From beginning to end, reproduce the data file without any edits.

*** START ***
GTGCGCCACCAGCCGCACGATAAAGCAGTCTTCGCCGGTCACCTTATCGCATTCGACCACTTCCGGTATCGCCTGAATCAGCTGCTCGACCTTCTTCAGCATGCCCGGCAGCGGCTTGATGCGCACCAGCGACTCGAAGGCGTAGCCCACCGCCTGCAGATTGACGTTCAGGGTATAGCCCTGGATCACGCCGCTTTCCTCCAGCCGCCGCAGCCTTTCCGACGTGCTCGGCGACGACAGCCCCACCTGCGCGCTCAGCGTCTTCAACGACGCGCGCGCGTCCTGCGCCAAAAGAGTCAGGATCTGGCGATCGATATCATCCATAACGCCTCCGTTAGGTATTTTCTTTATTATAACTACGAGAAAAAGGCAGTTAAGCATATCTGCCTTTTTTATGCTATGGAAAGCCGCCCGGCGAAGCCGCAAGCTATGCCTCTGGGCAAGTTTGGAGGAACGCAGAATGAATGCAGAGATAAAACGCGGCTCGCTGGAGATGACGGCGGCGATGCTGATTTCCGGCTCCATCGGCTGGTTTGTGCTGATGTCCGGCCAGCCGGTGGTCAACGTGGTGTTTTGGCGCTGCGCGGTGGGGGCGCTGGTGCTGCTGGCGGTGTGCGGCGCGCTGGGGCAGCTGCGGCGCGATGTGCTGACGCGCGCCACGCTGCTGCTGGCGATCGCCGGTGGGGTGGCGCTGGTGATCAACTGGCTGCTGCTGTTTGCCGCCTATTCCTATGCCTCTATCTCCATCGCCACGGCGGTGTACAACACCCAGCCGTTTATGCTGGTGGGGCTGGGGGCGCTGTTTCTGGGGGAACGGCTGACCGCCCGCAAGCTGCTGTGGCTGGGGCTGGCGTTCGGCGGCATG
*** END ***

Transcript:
GTGCGCCACCAGCCGCACGATAAAGCAGTCTTCGCCGGTCACCTTATCGCATTCGACCACTTCCGGTATCGCCTGAATCAGCTGCTCGACCTTCTTCAGCATGCCCGGCAGCGGCTTGATGCGCACCAGCGACTCGAAGGCGTAGCCCACCGCCTGCAGATTGACGTTCAGGGTATAGCCCTGGATCACGCCGCTTTCCTCCAGCCGCCGCAGCCTTTCCGACGTGCTCGGCGACGACAGCCCCACCTGCGCGCTCAGCGTCTTCAACGACGCGCGCGCGTCCTGCGCCAAAAGAGTCAGGATCTGGCGATCGATATCATCCATAACGCCTCCGTTAGGTATTTTCTTTATTATAACTACGAGAAAAAGGCAGTTAAGCATATCTGCCTTTTTTATGCTATGGAAAGCCGCCCGGCGAAGCCGCAAGCTATGCCTCTGGGCAAGTTTGGAGGAACGCAGAATGAATGCAGAGATAAAACGCGGCTCGCTGGAGATGACGGCGGCGATGCTGATTTCCGGCTCCATCGGCTGGTTTGTGCTGATGTCCGGCCAGCCGGTGGTCAACGTGGTGTTTTGGCGCTGCGCGGTGGGGGCGCTGGTGCTGCTGGCGGTGTGCGGCGCGCTGGGGCAGCTGCGGCGCGATGTGCTGACGCGCGCCACGCTGCTGCTGGCGATCGCCGGTGGGGTGGCGCTGGTGATCAACTGGCTGCTGCTGTTTGCCGCCTATTCCTATGCCTCTATCTCCATCGCCACGGCGGTGTACAACACCCAGCCGTTTATGCTGGTGGGGCTGGGGGCGCTGTTTCTGGGGGAACGGCTGACCGCCCGCAAGCTGCTGTGGCTGGGGCTGGCGTTCGGCGGCATG